As a sequence of interest manifested by professor José Joaquim da Silva Pereira Caldas from the Liceu Sá de Miranda in 1851, a report was provided to the municipal council on the superior quality of the fountain's waters. Councilmen José Valério Capela suggested the examination of the waters, budgeting the analysis of the water, as well as the construction of a public road from the Largo do Espadanido to the fountain. A commission of inquiry visited the fountain on 21 July, determining the necessity that the fountain should be cleaned and repaired.
In 1977, a visit by members of the municipal council to the location, resulting in the cleaning of the fountain. At the same time, a number of articles were published in the newspapers, by the parish priest of Fraião, Father António Oliveira Gomes, noting its abandon. But, even then, there was a lack of interest; by 1979 was covered in brushwood and clay, hiding the fountain.
A new article was written in 1991, noting the proposal for the urbanization in the valley of Lamaçães. On 11 May 1994, there was a request to classify the fountain as a monument, elaborated by the Dom Diogo de Sousa Museum. Ironically, on September 10, the structure was completely destroyed in course of the construction of hypermarket Carrefour. As a consequence of this architectural error, in May 1997 the fountain was reconstructed in current the location by the local government authority (including a commemorative plaque and signalling) under the orientation of Alberto Lima, technician from the University of Minho. Alberto Lima revealed that during their hydrological studies, it became impossible to identify the subterranean circuit of the waters, due to the inexistance of water and the fact that the spring was subterranean.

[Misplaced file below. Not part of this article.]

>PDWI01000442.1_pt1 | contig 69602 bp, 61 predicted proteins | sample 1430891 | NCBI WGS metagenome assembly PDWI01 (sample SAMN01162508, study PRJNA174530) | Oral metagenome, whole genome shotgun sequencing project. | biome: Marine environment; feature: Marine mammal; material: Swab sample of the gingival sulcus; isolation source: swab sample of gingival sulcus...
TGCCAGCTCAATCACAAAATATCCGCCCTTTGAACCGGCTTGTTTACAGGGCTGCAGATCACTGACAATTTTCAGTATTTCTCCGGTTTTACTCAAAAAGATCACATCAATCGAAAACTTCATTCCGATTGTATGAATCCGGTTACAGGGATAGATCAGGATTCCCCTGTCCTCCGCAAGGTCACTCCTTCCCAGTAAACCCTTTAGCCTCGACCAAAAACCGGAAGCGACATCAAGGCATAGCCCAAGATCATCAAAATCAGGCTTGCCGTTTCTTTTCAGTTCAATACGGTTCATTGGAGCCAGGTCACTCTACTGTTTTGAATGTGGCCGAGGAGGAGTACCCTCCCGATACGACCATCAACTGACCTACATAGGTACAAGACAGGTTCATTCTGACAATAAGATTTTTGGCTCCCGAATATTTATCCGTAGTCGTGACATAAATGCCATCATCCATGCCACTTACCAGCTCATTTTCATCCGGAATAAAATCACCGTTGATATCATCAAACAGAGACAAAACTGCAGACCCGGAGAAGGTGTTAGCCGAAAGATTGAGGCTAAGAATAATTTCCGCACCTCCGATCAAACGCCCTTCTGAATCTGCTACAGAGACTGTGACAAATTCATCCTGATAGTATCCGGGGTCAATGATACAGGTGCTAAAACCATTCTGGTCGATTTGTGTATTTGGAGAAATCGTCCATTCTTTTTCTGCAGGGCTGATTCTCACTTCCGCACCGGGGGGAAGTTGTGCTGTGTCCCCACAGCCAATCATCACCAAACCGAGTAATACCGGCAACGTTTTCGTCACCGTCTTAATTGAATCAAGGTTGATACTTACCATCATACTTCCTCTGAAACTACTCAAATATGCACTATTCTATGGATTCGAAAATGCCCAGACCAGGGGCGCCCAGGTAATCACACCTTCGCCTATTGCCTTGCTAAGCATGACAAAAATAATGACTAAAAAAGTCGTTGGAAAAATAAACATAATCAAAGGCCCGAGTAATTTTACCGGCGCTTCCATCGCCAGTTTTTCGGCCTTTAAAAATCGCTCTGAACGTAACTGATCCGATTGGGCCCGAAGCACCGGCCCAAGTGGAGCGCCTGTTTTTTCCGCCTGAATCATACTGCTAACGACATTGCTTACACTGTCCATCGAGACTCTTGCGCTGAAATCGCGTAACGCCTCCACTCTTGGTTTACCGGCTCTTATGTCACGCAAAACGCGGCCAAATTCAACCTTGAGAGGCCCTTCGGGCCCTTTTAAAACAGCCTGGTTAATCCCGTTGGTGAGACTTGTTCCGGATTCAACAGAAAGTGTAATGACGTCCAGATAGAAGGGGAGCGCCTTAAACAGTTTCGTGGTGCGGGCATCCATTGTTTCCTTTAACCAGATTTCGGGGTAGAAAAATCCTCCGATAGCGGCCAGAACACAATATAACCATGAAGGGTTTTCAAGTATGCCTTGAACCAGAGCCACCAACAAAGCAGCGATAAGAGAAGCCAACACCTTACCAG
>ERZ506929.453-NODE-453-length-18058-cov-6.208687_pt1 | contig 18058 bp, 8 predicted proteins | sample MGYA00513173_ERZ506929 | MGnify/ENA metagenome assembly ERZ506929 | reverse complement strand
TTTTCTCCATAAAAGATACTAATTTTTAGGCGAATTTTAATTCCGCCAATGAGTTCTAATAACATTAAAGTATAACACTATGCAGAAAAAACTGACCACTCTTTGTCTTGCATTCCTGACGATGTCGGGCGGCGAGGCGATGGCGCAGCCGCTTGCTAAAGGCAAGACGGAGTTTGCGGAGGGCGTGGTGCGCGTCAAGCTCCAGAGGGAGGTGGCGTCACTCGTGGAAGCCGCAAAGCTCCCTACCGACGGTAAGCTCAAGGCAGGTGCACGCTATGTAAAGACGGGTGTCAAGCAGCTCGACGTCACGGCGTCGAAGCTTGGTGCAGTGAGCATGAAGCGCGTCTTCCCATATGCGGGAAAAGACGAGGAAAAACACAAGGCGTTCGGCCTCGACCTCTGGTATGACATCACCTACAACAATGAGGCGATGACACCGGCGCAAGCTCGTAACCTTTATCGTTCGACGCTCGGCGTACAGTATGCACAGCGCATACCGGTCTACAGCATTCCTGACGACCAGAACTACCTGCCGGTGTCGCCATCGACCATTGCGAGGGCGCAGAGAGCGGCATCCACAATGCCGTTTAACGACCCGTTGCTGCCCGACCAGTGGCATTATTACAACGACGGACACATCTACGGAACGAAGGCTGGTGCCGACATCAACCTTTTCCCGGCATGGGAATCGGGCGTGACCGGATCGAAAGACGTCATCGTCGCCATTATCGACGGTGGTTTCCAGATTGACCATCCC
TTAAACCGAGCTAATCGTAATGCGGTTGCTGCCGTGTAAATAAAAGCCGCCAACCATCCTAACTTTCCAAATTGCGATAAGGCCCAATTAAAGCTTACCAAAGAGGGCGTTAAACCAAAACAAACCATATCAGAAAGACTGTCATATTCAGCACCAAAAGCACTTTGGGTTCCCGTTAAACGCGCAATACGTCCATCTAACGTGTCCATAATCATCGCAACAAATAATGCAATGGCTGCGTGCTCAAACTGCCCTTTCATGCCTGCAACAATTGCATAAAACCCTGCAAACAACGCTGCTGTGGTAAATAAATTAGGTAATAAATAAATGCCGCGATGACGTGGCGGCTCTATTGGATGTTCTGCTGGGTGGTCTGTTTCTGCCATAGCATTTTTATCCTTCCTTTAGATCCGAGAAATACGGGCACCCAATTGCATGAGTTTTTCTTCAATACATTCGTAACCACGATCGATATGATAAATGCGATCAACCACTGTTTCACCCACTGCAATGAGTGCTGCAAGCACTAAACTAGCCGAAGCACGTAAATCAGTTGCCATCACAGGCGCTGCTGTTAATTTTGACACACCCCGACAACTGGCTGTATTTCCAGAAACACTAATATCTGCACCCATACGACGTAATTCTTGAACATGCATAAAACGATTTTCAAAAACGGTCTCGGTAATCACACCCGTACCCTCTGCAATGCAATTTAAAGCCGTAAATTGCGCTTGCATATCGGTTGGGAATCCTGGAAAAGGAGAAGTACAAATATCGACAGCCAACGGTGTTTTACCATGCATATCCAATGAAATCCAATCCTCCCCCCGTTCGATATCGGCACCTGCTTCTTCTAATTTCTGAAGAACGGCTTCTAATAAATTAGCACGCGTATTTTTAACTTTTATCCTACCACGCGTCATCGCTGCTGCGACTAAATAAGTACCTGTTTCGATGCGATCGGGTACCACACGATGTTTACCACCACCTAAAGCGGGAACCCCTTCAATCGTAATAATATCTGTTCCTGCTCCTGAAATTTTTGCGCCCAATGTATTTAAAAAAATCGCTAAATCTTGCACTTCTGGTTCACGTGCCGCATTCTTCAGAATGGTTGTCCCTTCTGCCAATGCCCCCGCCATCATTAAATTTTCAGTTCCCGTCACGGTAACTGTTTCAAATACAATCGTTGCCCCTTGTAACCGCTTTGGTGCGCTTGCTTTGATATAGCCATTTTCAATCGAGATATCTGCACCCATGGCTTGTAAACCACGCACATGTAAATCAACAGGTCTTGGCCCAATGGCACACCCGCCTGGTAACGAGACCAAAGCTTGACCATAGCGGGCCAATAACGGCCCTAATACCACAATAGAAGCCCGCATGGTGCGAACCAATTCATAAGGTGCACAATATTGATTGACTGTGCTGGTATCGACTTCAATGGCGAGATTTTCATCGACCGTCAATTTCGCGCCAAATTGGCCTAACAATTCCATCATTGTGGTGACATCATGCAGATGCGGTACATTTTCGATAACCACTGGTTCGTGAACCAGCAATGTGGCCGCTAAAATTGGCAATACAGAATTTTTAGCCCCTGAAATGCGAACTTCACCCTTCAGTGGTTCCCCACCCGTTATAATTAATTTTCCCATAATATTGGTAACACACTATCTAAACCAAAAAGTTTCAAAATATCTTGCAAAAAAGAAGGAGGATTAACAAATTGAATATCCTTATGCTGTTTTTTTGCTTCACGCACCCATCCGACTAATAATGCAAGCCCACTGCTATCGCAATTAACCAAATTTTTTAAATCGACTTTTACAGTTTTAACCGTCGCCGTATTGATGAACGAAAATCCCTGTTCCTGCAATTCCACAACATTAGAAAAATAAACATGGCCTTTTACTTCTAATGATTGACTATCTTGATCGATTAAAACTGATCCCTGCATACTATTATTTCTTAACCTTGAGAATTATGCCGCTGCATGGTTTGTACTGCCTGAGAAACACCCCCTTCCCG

The fountain is isolated in an urban context, behind the hypermarket Continente, encircled by garden and lawn, bordered by cedars, with stone and polished granite, alluding to a reconstruction of the structure at the location.